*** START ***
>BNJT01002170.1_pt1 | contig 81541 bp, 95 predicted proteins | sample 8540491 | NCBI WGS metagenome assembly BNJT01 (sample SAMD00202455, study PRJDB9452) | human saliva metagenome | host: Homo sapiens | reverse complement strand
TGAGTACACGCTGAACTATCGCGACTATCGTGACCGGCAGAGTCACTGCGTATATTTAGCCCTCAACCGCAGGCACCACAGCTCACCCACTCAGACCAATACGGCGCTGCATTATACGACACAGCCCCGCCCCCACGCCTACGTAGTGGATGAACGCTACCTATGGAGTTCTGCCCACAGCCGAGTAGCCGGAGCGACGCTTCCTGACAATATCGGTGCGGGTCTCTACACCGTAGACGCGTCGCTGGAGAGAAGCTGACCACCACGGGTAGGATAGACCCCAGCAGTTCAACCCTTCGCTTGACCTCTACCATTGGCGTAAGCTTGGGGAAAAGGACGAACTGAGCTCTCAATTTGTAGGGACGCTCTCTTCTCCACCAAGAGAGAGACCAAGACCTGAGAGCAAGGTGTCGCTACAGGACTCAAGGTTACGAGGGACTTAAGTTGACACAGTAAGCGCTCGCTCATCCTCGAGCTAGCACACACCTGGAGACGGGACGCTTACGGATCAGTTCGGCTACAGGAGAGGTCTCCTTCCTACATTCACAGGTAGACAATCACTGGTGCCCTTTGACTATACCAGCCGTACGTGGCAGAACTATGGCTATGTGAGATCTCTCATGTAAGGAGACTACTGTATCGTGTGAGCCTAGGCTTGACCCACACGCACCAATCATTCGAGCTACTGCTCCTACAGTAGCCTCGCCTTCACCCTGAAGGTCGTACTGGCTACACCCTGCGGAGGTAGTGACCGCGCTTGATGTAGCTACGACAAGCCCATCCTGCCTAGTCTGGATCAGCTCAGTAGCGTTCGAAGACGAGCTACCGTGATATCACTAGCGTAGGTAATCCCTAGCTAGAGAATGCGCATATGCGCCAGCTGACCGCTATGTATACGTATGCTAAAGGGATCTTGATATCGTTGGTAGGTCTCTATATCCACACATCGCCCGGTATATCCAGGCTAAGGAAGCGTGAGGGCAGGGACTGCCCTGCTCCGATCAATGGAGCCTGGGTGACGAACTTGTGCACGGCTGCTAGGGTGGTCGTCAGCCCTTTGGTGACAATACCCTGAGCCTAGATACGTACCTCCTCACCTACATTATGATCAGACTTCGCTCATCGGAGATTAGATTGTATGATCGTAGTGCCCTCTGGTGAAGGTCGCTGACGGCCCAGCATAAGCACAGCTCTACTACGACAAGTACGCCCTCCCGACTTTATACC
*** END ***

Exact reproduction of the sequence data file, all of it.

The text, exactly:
>BNJT01002170.1_pt1 | contig 81541 bp, 95 predicted proteins | sample 8540491 | NCBI WGS metagenome assembly BNJT01 (sample SAMD00202455, study PRJDB9452) | human saliva metagenome | host: Homo sapiens | reverse complement strand
TGAGTACACGCTGAACTATCGCGACTATCGTGACCGGCAGAGTCACTGCGTATATTTAGCCCTCAACCGCAGGCACCACAGCTCACCCACTCAGACCAATACGGCGCTGCATTATACGACACAGCCCCGCCCCCACGCCTACGTAGTGGATGAACGCTACCTATGGAGTTCTGCCCACAGCCGAGTAGCCGGAGCGACGCTTCCTGACAATATCGGTGCGGGTCTCTACACCGTAGACGCGTCGCTGGAGAGAAGCTGACCACCACGGGTAGGATAGACCCCAGCAGTTCAACCCTTCGCTTGACCTCTACCATTGGCGTAAGCTTGGGGAAAAGGACGAACTGAGCTCTCAATTTGTAGGGACGCTCTCTTCTCCACCAAGAGAGAGACCAAGACCTGAGAGCAAGGTGTCGCTACAGGACTCAAGGTTACGAGGGACTTAAGTTGACACAGTAAGCGCTCGCTCATCCTCGAGCTAGCACACACCTGGAGACGGGACGCTTACGGATCAGTTCGGCTACAGGAGAGGTCTCCTTCCTACATTCACAGGTAGACAATCACTGGTGCCCTTTGACTATACCAGCCGTACGTGGCAGAACTATGGCTATGTGAGATCTCTCATGTAAGGAGACTACTGTATCGTGTGAGCCTAGGCTTGACCCACACGCACCAATCATTCGAGCTACTGCTCCTACAGTAGCCTCGCCTTCACCCTGAAGGTCGTACTGGCTACACCCTGCGGAGGTAGTGACCGCGCTTGATGTAGCTACGACAAGCCCATCCTGCCTAGTCTGGATCAGCTCAGTAGCGTTCGAAGACGAGCTACCGTGATATCACTAGCGTAGGTAATCCCTAGCTAGAGAATGCGCATATGCGCCAGCTGACCGCTATGTATACGTATGCTAAAGGGATCTTGATATCGTTGGTAGGTCTCTATATCCACACATCGCCCGGTATATCCAGGCTAAGGAAGCGTGAGGGCAGGGACTGCCCTGCTCCGATCAATGGAGCCTGGGTGACGAACTTGTGCACGGCTGCTAGGGTGGTCGTCAGCCCTTTGGTGACAATACCCTGAGCCTAGATACGTACCTCCTCACCTACATTATGATCAGACTTCGCTCATCGGAGATTAGATTGTATGATCGTAGTGCCCTCTGGTGAAGGTCGCTGACGGCCCAGCATAAGCACAGCTCTACTACGACAAGTACGCCCTCCCGACTTTATACC